COMMUNITY FORUM

igounfazed

03:44PM | 12/03/06
Member Since: 12/02/06
6 lifetime posts
Bvdecor
I have searched and searched for the answer to these questions. So I am in really high hopes that it could be answered here.

I am remodeling my kitchen. I have taken off everything (old cabinets, appliances, old drywall, linoleum, etc.), basically; I am down to the wall studs and concrete floor.

Something to bear in mind: I live in a condominium.

*I want to use 4'x8' - 1/2inch MDF panels for the walls instead of drywall.

I cannot find anything anywhere that says how to work with MDF for walling purposes.

For instance: drywall has beveled edges to ease joining. That way you get the look of an all flat surface. MDF does not have that.

Keeping in mind that I DO want to use MDF for the walls. How do I work with them? What technique is used to join the seems in a fashion that appears to have NO seems at the joints?

If you have pros and cons (about MDF only) that my help me out. By all means, please set me straight.

However: Please just don't bash my idea as I have gotten from everyone else. A true reply would be great.

Please help me out.

~Cesar

What's the difference between a rock and a hammer?

Piffin

03:57PM | 12/04/06
Member Since: 11/06/02
1281 lifetime posts
I would be interested in knowing why. I can assume a couple oof reasons why but might be wrong. Both of the reasons I'd assume can be better satisfied with other products besides drywall.

but if I just had to use MDF to make a client happy, and they wanted a smooth surface with invisible joints, I would tell them the following -

It will cost a lot more

the joints will show a hairline crack after a time

It will cost a lot more

I'd have to make sure the stud faces are shimmed or furred to provide a nearly perfect flat planed bnase to apply the MDF on.

I would install it thusly - use PL premium on the stud faces for Permanent adhesion.

Use same adhesive or gorilla glue on the joints when putting it up.

Countersink screws to hold it to the studs permanently. Maybe use finish nails alternately but still predrill.

Then after all is said and hung, I would use bondo to pack and smooth the seams.

Excellence is its own reward!


igounfazed

01:33PM | 12/05/06
Member Since: 12/02/06
6 lifetime posts
That is a very good outlook. I must say you are the first reasonable idea - or person to know of a method - that I have received information from.

I have to say. I don't mind paying the $17.00 per 4'x8' sheet.

If your guess is that I want stronger more resilient walls than what drywall affords, with the added convenience of very smooth faces. Then you have me figured.

So, I have to ask about the "hairline crack" that appears after time?

As for my walls to be covered: 90"x95". My concept for placement: cut one in half (long ways) to use half from ceiling - whole in the middle - and the other half at the bottom.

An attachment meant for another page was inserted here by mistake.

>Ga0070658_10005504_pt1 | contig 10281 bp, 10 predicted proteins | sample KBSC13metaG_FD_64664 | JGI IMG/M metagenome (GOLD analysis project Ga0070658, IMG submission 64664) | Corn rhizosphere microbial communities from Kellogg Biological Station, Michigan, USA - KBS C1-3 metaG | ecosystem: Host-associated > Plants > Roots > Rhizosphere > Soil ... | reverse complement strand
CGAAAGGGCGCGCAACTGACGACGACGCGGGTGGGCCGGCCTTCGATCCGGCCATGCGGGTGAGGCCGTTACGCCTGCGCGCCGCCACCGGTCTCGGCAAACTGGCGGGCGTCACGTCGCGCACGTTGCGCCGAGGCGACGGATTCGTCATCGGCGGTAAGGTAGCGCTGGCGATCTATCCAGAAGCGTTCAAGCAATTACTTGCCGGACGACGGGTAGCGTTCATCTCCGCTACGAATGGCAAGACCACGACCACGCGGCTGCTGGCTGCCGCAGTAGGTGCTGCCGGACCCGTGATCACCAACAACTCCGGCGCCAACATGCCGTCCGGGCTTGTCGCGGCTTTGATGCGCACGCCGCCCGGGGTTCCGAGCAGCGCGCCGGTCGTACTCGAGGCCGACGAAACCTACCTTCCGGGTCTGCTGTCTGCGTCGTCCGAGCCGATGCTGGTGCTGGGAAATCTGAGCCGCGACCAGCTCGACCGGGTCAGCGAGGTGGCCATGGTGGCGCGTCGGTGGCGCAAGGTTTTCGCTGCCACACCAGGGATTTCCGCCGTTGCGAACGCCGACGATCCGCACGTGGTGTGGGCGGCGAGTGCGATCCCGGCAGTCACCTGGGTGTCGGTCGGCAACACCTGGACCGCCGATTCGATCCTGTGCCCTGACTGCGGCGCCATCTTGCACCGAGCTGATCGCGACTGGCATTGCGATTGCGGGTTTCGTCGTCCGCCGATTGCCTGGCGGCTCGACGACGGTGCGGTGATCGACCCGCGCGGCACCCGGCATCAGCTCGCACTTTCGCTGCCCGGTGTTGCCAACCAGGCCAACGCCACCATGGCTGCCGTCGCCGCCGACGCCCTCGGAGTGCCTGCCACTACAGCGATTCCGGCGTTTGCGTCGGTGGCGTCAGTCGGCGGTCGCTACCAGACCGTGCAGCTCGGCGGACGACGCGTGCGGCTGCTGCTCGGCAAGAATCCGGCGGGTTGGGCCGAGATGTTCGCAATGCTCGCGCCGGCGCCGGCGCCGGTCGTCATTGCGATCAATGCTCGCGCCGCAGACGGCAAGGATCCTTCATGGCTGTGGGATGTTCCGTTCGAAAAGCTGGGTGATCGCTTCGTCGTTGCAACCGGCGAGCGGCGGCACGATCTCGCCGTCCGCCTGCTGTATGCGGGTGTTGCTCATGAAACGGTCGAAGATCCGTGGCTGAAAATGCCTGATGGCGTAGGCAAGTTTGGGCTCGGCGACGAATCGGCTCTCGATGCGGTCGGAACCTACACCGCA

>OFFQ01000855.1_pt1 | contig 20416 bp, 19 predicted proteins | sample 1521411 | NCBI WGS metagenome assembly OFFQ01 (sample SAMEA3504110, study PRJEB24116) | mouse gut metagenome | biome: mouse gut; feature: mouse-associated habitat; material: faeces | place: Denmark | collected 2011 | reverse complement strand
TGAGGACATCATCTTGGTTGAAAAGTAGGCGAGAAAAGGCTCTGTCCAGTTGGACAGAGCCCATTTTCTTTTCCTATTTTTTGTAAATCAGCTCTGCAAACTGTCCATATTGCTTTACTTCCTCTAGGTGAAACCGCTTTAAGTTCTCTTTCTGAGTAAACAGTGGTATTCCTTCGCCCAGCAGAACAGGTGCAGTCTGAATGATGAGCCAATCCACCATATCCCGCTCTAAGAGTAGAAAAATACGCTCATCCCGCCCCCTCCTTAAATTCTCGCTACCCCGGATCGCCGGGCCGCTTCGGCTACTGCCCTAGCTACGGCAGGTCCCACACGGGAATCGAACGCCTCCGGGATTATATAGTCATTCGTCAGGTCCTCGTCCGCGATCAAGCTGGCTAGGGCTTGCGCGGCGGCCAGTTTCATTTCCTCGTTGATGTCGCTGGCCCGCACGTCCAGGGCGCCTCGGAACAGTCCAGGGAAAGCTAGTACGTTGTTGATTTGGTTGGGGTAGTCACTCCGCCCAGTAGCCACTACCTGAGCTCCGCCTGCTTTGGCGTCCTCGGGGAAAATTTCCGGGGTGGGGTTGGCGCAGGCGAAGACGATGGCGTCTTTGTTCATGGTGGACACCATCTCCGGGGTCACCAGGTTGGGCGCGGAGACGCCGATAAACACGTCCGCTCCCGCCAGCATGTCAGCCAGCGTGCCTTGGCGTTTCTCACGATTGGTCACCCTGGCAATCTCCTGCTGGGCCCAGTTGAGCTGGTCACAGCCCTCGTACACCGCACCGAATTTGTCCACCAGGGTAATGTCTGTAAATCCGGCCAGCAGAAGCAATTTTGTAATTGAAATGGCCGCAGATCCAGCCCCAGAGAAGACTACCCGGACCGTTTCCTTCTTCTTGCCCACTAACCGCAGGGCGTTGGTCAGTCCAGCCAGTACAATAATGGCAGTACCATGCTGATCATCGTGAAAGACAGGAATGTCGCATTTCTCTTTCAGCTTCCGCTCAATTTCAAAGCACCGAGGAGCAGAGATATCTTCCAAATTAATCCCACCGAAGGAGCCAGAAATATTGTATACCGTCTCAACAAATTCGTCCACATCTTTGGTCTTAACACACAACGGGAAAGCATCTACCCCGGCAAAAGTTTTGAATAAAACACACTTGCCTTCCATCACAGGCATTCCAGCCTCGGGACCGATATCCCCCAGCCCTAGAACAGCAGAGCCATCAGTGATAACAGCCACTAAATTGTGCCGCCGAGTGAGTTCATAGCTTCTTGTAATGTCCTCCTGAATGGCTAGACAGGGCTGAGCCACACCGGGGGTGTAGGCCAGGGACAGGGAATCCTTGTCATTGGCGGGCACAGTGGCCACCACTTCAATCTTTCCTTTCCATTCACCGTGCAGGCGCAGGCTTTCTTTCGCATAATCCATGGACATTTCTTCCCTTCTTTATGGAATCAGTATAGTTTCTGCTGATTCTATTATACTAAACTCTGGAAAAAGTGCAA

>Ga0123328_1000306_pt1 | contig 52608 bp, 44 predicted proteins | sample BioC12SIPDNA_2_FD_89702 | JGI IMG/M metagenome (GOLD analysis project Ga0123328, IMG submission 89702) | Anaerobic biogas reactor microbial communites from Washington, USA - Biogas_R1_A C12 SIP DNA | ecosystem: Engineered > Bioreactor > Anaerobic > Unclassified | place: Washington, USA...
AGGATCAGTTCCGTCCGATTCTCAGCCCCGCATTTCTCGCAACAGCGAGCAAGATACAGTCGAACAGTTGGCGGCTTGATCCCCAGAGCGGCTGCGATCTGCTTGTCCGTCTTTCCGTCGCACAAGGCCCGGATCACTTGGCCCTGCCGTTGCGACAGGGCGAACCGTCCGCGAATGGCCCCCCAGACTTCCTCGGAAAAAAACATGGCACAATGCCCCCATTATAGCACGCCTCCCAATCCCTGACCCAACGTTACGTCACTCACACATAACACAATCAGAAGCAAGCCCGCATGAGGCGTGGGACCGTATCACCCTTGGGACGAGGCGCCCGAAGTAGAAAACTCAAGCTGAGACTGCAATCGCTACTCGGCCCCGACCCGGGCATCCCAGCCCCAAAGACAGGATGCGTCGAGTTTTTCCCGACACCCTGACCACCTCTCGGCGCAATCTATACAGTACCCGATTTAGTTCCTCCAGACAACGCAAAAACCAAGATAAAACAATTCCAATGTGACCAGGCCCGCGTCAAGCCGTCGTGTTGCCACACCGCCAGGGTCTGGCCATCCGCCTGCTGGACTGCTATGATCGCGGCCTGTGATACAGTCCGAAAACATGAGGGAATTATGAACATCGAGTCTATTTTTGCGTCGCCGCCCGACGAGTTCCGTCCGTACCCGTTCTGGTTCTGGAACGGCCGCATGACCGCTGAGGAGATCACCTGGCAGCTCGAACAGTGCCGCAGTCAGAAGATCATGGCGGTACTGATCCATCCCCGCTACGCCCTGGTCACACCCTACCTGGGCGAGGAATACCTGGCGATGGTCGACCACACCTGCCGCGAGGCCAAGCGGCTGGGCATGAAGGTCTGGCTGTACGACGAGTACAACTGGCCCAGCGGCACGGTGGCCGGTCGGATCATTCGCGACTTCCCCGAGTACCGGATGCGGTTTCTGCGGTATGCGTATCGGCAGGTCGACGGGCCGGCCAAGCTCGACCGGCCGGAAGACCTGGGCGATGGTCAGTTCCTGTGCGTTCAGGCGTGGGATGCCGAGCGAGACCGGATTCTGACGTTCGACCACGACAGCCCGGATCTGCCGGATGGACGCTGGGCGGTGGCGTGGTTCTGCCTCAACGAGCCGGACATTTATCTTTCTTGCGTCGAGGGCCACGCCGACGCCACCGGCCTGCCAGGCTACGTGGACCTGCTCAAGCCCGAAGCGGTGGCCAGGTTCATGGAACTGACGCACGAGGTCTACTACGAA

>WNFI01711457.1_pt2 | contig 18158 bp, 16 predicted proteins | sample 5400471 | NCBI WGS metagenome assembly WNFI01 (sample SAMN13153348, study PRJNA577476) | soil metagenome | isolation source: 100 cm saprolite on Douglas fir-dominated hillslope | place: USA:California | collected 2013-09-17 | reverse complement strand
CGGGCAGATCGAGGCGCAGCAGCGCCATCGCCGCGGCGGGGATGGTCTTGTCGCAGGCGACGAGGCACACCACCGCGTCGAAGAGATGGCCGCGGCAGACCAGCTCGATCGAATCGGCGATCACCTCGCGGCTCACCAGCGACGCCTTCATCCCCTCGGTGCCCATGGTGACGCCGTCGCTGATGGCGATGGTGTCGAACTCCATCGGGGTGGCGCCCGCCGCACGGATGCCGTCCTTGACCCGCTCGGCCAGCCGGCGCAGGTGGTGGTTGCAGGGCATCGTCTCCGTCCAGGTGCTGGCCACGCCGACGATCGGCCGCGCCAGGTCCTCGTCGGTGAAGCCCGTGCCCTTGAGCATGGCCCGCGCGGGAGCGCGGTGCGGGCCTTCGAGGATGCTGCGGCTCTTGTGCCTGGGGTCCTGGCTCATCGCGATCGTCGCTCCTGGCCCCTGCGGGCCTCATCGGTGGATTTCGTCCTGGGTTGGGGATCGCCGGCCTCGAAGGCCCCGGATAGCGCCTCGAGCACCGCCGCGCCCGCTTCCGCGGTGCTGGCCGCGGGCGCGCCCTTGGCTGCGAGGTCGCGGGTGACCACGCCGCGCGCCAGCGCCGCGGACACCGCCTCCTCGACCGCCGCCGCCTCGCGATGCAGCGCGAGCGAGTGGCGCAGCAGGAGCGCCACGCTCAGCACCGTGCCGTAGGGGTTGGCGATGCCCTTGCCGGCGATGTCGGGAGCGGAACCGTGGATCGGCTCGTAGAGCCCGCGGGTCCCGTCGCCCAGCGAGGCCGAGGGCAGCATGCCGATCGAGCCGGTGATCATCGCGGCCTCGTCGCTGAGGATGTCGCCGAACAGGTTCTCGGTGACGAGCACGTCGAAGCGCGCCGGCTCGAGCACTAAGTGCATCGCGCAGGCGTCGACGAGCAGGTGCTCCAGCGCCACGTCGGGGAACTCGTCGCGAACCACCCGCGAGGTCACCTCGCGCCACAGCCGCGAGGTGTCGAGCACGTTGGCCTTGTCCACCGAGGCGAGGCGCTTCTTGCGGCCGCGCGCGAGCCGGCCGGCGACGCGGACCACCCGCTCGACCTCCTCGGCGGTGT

That is to help hide the seems with cabinetry.

Would your method still work with the above MDF placement plan?

~Cesar

What's the difference between a rock and a hammer?

Billhart

02:43PM | 12/05/06
Member Since: 04/25/05
1915 lifetime posts
If you are looking for a wall that is hard to dent and is also smooth there are other options.

Firs it to use abuse resistant drywall. It is used in schools and similar places.

Another option would be to install 1/2" osb or plywood. Then cover is with 1/4 or 1/2" DW. If you want it dead flat them skin coat it or use "blue board" and plaster veneer coated.


igounfazed

03:27PM | 12/05/06
Member Since: 12/02/06
6 lifetime posts
The second option sounds interesting (the non-blue board option). I have not thought about that (placing two different sheet materials).

Although, I am somewhat limited with depth. The floor is grooved with a 1/2" slot on the floor towards the studs.

*A prior construction fitments that I would very much like NOT to disturb. (Also one of the reasons I thought of 1/2" MDF - fitting of the singular sheets.)

Would the strength and durability still hold true with lets say... 1/4" MDF/OSB/Plywood panel and a 1/4" drywall panel? Would that construction provide me the strength and durability I seek?

~Cesar

~So... What's the difference between a rock and a hammer?

Piffin

02:17AM | 12/06/06
Member Since: 11/06/02
1281 lifetime posts
given your more complete description, here is what I would employ as the soolution to the problem;

buy 1/2" MDO rather than MDF. This is a plywood with a very smooth side and a paper face. When made in 3/4" and doubnle sided, it is called signboard, because it is commonly used for painted signs exterior use.

Is will be far lighter than MDF and esier to use, yet extremely resistant to damage. It would be easy to apply to the studs with glue and finish nails, and the paper face allows it to be finished in a typical drywall manner. The only difficulty would be that there is not a recess at the edge like SR has to make taping flat seams easier. The finisher would need to float material further out from the seam, or you would need to use other means to assure a flat seam, which I could describe if you are interested.